World Bank launches global analysis of climate-smart agriculture in 33 countries
KATOWICE, POLAND (5th December) – A report launched by the CGIAR Research Program on Climate Change, Agriculture and Food Security (CCAFS), the International Center for Tropical Agriculture (CIAT) and the World Bank at COP24 analyzes efforts to transform farming with climate-smart agriculture (CSA) in 33 countries to guide future investment and build resilience for the world’s 500 million smallholder farmers vulnerable to climate change.
The report is the most comprehensive analysis of CSA to date, listing the top 10 insights into its implementation that scientists have gathered from countries in Africa, Asia and Latin America during five years of research.
“Across regions in the developing countries where we work, we see strongly growing demand for climate-smart food systems,” said Martien van Nieuwkoop, the Director of Agriculture for the World Bank Group. “One thing is clear from this synthesis: there are many opportunities to switch to practices that unlock the triple wins of higher yields, improved resilience and reduced greenhouse gas emissions, and more and more expertise is available to make this vision a reality.”
The CSA profile concept was designed to guide large-scale agricultural investments and seeks to provide a scientific framework to guide future CSA financing and de-risk investment in the sector. In the report, more than 1,500 experts across 33 countries categorize and rate the “smartness” of dozens of CSA interventions, as well as identifying key barriers to adoption and opportunities for scaling up.
Some 1,700 CSA combinations were evaluated in the report but just five technology clusters account for 50 per cent of all CSA technologies identified: water management, crop tolerance to stress, intercropping, organic fertilization and pest control, and conservation agriculture.
Other major findings of the report include:
- Technologies considered climate smart vary from region to region. The “smartest” techniques by region are silvopasture, intercropping and biogas harnessing in Latin America and the Caribbean, Africa and Asia, respectively.
- The implementation of CSA almost always leads to increase profitability on smallholder farms
- Most CSA techniques are “triple-win” scenarios; meaning they increase production, demonstrate adaptation to the effects of climate change and mitigation of agriculture’s climate impact. Five technology clusters were ranked in the top 10 for climate-smartness in all three clusters: tree management, improved pastures, silvopasture, conservation agriculture and water management
- Training and information for farmers were found to be the biggest obstacles to CSA adoption across all regions, affecting almost 90 percent of CSA interventions.
- There is no CSA silver bullet. Interventions need to be tailored to the individual plot.
The report found that silvopastoral farming and conservation agriculture are the top two systems in climate “smartness” globally.
The global CSA synthesis draws from 33 CSA Country Profiles created by scientists from CCAFS and CIAT since 2014 with the support of the World Bank, USAID, the United Kingdom, and national governments where the profiles were made.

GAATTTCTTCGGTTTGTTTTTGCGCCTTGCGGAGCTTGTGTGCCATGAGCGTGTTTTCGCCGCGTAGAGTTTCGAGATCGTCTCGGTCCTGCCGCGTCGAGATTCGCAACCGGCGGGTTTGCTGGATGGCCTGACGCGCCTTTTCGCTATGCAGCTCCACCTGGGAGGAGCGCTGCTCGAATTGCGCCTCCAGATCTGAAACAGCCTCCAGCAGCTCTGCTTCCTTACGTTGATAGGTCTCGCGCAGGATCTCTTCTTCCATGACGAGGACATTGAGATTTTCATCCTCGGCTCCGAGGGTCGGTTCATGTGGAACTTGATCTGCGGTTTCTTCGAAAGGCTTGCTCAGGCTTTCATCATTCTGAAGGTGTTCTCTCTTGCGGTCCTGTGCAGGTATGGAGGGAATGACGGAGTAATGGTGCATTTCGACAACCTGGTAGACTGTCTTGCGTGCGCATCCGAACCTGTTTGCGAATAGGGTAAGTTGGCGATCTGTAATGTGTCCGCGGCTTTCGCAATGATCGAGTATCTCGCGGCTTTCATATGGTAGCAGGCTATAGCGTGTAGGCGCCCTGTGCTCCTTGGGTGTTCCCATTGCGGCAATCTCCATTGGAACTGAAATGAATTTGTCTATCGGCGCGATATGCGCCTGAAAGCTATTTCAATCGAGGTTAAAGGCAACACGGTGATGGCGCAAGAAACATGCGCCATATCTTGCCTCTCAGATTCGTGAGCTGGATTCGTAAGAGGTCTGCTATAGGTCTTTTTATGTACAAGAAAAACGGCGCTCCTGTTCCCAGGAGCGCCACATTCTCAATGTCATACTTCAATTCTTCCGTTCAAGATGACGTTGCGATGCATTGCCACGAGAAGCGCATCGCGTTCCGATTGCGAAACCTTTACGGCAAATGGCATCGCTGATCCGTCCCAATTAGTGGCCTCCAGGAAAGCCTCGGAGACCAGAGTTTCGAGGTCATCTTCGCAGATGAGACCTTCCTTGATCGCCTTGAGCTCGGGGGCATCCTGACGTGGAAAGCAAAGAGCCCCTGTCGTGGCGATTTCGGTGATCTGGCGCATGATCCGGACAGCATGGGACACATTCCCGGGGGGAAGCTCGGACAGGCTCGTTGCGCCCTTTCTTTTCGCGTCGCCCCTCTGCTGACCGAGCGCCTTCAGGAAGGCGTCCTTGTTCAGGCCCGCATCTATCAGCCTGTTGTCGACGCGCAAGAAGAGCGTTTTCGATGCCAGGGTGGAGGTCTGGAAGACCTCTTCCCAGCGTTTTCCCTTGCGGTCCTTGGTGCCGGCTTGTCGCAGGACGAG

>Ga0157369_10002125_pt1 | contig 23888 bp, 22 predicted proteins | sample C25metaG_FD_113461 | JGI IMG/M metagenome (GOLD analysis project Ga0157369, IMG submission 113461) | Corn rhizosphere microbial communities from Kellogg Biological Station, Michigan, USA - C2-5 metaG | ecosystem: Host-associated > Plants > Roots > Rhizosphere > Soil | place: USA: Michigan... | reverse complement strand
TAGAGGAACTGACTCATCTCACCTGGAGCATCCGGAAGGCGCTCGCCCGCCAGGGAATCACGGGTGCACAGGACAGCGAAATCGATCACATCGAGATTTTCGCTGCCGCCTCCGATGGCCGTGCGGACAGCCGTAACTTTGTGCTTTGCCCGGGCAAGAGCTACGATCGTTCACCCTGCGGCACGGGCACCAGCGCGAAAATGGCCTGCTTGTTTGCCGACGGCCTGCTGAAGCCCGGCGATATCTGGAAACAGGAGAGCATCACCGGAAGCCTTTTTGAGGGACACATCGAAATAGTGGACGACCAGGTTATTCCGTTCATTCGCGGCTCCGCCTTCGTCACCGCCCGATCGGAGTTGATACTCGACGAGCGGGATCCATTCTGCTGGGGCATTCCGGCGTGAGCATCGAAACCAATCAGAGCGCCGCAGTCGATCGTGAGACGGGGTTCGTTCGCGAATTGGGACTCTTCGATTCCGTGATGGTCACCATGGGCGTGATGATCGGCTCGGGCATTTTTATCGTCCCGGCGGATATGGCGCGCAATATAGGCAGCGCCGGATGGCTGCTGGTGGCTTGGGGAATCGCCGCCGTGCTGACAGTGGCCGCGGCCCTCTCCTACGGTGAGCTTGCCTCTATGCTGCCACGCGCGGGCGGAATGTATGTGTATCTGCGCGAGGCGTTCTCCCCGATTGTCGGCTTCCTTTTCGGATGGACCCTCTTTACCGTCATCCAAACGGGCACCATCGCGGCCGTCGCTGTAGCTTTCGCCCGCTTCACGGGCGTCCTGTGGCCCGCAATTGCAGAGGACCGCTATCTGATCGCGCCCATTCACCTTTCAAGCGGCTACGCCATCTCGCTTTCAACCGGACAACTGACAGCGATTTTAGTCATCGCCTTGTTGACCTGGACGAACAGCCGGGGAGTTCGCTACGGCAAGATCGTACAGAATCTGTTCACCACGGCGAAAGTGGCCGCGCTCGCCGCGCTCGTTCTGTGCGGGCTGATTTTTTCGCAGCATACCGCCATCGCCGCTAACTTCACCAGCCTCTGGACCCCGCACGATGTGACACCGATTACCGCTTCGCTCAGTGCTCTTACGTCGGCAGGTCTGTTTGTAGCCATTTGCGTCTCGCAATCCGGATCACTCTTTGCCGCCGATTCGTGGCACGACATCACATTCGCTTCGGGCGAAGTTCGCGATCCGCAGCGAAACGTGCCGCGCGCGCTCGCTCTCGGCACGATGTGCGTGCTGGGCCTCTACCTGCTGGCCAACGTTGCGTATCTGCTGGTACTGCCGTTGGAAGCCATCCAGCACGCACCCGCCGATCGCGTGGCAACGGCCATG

“The CSA profiles are an effective entry point to unlock discussions and actions on CSA,” said Godefroy Grosjean, CIAT’s Asia Climate Policy Hub leader. “They should however be embedded within a broader suite of decision-making tools, such as Climate Smart Investments plans and sub-national climate risks profiles. These will allow actors to look beyond on-farm practices and develop strategies that increase resilience of the whole agricultural value chain, while reducing emissions and improving livelihoods. CCAFS, CIAT and partners such as the World Bank are particularly committed to provide support to decision-making to make the agricultural transformation a success.”
COP23 last year in Bonn, Germany, was the first time agriculture was identified as an implementation target in the UNFCCC’s 25-plus-year history.
The world’s hundreds of millions of smallholder farms stand the most to gain from CSA. They also hold major potential to contribute to mitigation targets, through the reduction of deforestation, livestock methane emissions and soil disturbance.
Climate factors combined with population growth, changing diets, rapid urbanization and other global trends “will result in farmers, pastoralists, and fishers everywhere facing unprecedented challenges in feeding themselves and the world,” notes the report. CSA may still be in its early days but adoption levels are steadily increasing and accelerating across regions, according to the report’s experts.
Click here to access the report: http://bit.ly/csa_profiles_report
The CGIAR Research Program on Climate Change, Agriculture and Food Security (CCAFS) brings together some of the world’s best researchers in agricultural science, development research, climate science and Earth system science, to identify and address the most important interactions, synergies and tradeoffs between climate change, agriculture and food security. Visit us online at https://ccafs.cgiar.org.
The International Center for Tropical Agriculture (CIAT) is a CGIAR research center. CIAT develops technologies, innovative methods and knowledge that enable farmers, especially smallholders, to make agriculture more competitive, profitable, sustainable and resilient. Headquartered in Cali, Colombia, CIAT conducts research for development in tropical regions of Latin America, Africa, and Asia. https://ciat.cgiar.org
The World Bank works with low and middle-income countries and partners to provide innovation and resources so that the food system lifts people out of poverty, produces safe and nutritious food for everyone, and is more sustainable and resilient in the face of resource constraints and climate change. Learn more: www.worldbank.org/agriculture.